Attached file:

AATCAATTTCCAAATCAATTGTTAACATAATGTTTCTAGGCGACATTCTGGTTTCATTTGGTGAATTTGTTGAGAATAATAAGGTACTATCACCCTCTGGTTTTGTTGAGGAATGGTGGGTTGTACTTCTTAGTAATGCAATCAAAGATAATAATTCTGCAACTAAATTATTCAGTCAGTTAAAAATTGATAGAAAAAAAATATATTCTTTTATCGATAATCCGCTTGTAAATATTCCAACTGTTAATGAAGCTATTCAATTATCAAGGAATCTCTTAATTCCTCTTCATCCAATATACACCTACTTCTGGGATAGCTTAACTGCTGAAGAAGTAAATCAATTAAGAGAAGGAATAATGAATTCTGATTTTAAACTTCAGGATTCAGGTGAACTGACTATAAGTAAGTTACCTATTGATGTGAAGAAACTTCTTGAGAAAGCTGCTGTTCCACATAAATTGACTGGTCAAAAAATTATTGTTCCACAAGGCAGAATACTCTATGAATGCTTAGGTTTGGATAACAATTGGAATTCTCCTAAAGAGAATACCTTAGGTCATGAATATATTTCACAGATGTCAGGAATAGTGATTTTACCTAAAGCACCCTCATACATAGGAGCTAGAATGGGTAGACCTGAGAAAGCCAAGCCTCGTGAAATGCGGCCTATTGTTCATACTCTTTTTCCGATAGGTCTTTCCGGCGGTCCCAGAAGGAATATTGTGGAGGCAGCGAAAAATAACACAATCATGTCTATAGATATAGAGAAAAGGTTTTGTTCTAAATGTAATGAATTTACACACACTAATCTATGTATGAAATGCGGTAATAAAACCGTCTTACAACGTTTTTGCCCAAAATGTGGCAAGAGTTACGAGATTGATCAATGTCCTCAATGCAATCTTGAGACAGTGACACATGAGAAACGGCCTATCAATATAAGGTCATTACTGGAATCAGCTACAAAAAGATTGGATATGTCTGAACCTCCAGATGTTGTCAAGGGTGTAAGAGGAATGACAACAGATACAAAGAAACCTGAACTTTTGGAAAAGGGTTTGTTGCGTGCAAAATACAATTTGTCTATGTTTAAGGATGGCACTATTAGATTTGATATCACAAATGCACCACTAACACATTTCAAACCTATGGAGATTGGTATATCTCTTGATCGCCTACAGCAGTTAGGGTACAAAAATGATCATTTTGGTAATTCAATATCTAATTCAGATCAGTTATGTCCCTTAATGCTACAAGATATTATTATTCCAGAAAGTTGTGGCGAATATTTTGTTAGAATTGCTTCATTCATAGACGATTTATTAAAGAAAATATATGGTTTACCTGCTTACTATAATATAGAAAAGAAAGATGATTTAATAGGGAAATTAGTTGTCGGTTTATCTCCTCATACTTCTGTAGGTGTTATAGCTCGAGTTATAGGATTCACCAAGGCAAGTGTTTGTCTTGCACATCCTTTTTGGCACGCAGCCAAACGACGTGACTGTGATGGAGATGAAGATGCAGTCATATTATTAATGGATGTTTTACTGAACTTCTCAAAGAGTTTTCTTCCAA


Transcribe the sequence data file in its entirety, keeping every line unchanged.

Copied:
AATCAATTTCCAAATCAATTGTTAACATAATGTTTCTAGGCGACATTCTGGTTTCATTTGGTGAATTTGTTGAGAATAATAAGGTACTATCACCCTCTGGTTTTGTTGAGGAATGGTGGGTTGTACTTCTTAGTAATGCAATCAAAGATAATAATTCTGCAACTAAATTATTCAGTCAGTTAAAAATTGATAGAAAAAAAATATATTCTTTTATCGATAATCCGCTTGTAAATATTCCAACTGTTAATGAAGCTATTCAATTATCAAGGAATCTCTTAATTCCTCTTCATCCAATATACACCTACTTCTGGGATAGCTTAACTGCTGAAGAAGTAAATCAATTAAGAGAAGGAATAATGAATTCTGATTTTAAACTTCAGGATTCAGGTGAACTGACTATAAGTAAGTTACCTATTGATGTGAAGAAACTTCTTGAGAAAGCTGCTGTTCCACATAAATTGACTGGTCAAAAAATTATTGTTCCACAAGGCAGAATACTCTATGAATGCTTAGGTTTGGATAACAATTGGAATTCTCCTAAAGAGAATACCTTAGGTCATGAATATATTTCACAGATGTCAGGAATAGTGATTTTACCTAAAGCACCCTCATACATAGGAGCTAGAATGGGTAGACCTGAGAAAGCCAAGCCTCGTGAAATGCGGCCTATTGTTCATACTCTTTTTCCGATAGGTCTTTCCGGCGGTCCCAGAAGGAATATTGTGGAGGCAGCGAAAAATAACACAATCATGTCTATAGATATAGAGAAAAGGTTTTGTTCTAAATGTAATGAATTTACACACACTAATCTATGTATGAAATGCGGTAATAAAACCGTCTTACAACGTTTTTGCCCAAAATGTGGCAAGAGTTACGAGATTGATCAATGTCCTCAATGCAATCTTGAGACAGTGACACATGAGAAACGGCCTATCAATATAAGGTCATTACTGGAATCAGCTACAAAAAGATTGGATATGTCTGAACCTCCAGATGTTGTCAAGGGTGTAAGAGGAATGACAACAGATACAAAGAAACCTGAACTTTTGGAAAAGGGTTTGTTGCGTGCAAAATACAATTTGTCTATGTTTAAGGATGGCACTATTAGATTTGATATCACAAATGCACCACTAACACATTTCAAACCTATGGAGATTGGTATATCTCTTGATCGCCTACAGCAGTTAGGGTACAAAAATGATCATTTTGGTAATTCAATATCTAATTCAGATCAGTTATGTCCCTTAATGCTACAAGATATTATTATTCCAGAAAGTTGTGGCGAATATTTTGTTAGAATTGCTTCATTCATAGACGATTTATTAAAGAAAATATATGGTTTACCTGCTTACTATAATATAGAAAAGAAAGATGATTTAATAGGGAAATTAGTTGTCGGTTTATCTCCTCATACTTCTGTAGGTGTTATAGCTCGAGTTATAGGATTCACCAAGGCAAGTGTTTGTCTTGCACATCCTTTTTGGCACGCAGCCAAACGACGTGACTGTGATGGAGATGAAGATGCAGTCATATTATTAATGGATGTTTTACTGAACTTCTCAAAGAGTTTTCTTCCAA